Marriage. Traditionally, a young man was dependent upon his lineage head and elders both for permission to marry and for the material goods required for bride-wealth; elders of the woman's lineage were also much involved in the discussions and negotiations surrounding the marriage. Bride-wealth has varied over time but has usually included iron objects, domestic animals, and, in the twentieth century, money. Marriage has been typically patrilocal and patriarchal, with the husband and father as the undisputed head of the household. Although polygyny has often been presented as an ideal, limited means have always made it rare in practice. Children are highly prized, and historically a couple did not set up their own household until the birth of their first child, living until then in the household of the husband's mother. Childlessness is one of the most serious misfortunes imaginable; women are typically blamed, and the marriage often ends or the husband takes a second wife. Divorce, which can occur for numerous reasons, is not uncommon and may or may not involve return of the bride-wealth; children, as members of the father's lineage, usually either stay with the father or return to him later. Even bride-wealth marriages are now often mainly nuclear-family affairs, and other alternatives to traditional marriage are common. These include Christian marriage (with or without bride-wealth), elopement, and single parenthood.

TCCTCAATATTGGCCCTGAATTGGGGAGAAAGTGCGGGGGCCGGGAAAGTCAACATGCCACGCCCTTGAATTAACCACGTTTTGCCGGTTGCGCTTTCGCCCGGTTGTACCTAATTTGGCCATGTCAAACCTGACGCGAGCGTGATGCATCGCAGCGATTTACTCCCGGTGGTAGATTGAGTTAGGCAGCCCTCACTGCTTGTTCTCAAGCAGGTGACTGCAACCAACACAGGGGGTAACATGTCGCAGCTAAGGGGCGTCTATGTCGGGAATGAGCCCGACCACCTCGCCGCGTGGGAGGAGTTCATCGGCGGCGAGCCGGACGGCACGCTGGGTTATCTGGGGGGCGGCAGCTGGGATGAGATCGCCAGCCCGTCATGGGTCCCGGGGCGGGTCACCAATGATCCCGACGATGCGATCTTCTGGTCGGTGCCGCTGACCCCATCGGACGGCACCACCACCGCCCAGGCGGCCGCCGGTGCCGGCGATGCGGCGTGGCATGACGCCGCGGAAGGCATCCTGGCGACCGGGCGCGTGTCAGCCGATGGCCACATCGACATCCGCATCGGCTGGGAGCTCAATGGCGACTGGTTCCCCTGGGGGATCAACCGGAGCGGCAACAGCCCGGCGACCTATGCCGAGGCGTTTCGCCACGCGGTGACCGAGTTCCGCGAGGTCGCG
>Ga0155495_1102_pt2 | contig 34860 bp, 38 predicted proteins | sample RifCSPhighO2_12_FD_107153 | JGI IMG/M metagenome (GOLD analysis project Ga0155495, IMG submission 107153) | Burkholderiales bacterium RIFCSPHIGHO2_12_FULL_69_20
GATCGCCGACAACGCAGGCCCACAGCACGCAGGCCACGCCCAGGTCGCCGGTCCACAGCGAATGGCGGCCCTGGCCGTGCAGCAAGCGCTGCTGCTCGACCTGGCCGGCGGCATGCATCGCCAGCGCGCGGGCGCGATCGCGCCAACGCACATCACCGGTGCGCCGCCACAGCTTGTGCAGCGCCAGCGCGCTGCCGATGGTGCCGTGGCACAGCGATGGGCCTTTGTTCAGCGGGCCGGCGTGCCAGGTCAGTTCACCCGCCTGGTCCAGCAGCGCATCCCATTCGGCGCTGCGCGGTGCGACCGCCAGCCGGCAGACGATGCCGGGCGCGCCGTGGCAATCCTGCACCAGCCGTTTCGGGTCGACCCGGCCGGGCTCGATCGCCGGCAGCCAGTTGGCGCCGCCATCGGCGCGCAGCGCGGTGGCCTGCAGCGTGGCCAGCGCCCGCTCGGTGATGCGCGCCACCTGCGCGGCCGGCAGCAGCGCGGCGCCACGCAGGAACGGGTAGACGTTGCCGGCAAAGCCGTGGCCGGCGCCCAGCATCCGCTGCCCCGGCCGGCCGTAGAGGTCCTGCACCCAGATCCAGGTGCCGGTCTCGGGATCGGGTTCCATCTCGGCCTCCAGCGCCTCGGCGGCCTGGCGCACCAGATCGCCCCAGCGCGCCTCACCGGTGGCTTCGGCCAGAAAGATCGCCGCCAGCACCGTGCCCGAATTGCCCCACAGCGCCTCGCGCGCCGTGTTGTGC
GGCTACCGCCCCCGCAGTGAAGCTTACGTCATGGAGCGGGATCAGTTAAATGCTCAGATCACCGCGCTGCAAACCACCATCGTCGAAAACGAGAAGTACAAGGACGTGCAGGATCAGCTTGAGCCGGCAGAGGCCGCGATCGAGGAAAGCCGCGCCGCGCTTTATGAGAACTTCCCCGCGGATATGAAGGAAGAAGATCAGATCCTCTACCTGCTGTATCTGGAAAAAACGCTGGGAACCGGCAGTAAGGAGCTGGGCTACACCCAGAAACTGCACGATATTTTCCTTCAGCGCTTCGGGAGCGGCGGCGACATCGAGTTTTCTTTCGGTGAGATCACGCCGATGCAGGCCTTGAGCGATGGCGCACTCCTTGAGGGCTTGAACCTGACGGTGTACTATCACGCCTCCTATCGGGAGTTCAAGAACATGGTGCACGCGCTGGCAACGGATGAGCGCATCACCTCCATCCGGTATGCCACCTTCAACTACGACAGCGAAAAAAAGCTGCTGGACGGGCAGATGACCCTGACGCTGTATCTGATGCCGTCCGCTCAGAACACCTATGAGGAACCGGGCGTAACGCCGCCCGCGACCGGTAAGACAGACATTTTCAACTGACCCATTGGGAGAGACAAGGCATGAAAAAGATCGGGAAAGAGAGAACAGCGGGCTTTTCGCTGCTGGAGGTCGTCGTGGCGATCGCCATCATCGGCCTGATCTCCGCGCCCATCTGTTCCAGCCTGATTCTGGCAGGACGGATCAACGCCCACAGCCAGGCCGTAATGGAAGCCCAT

Domestic Unit. A typical household consists of a nuclear family (husband, wife, and unmarried children), although aged parents, unmarried siblings, offspring of deceased siblings, or others are often household members as well. All members of the household acknowledge the authority of its head, the husband; each wife or other adult female in the household has traditionally had her own fields, granaries, and kitchen or cooking hut.
Inheritance. Inheritance has been, and largely remains, patrilineal. Apart from land, the rights to which were passed on equally to all sons, the eldest son was traditionally the designated heir of the father's property, although he was supposed to provide for the needs of his younger brothers.
Socialization. Mothers are responsible for the initial care of their children and for much of their socialization. After weaning and up to the age of 5 or 6, however, much of the day-to-day caretaking of a child has customarily been done by an opposite-sex sibling or other preadolescent (often a member of the father's lineage), called lapidi (nurse-child). From early on, girls and boys learn gender-appropriate behaviors and activities, and these are reflected in both their play and their chores and other responsibilities. Sons have traditionally learned about farming, hunting, herding, and lineage and chiefdom traditions from their fathers and other lineage males; girls learn farming and domestic duties from their mothers. Since independence, formal schooling has provided a strong socializing influence from outside the home for more and more Acholi, especially those attending secondary school. Army membership has also supplied a distinct, if largely negative, socializing influence on many Acholi young men. Some Acholi mothers exclaim that they do not know their sons after they have been away in the army.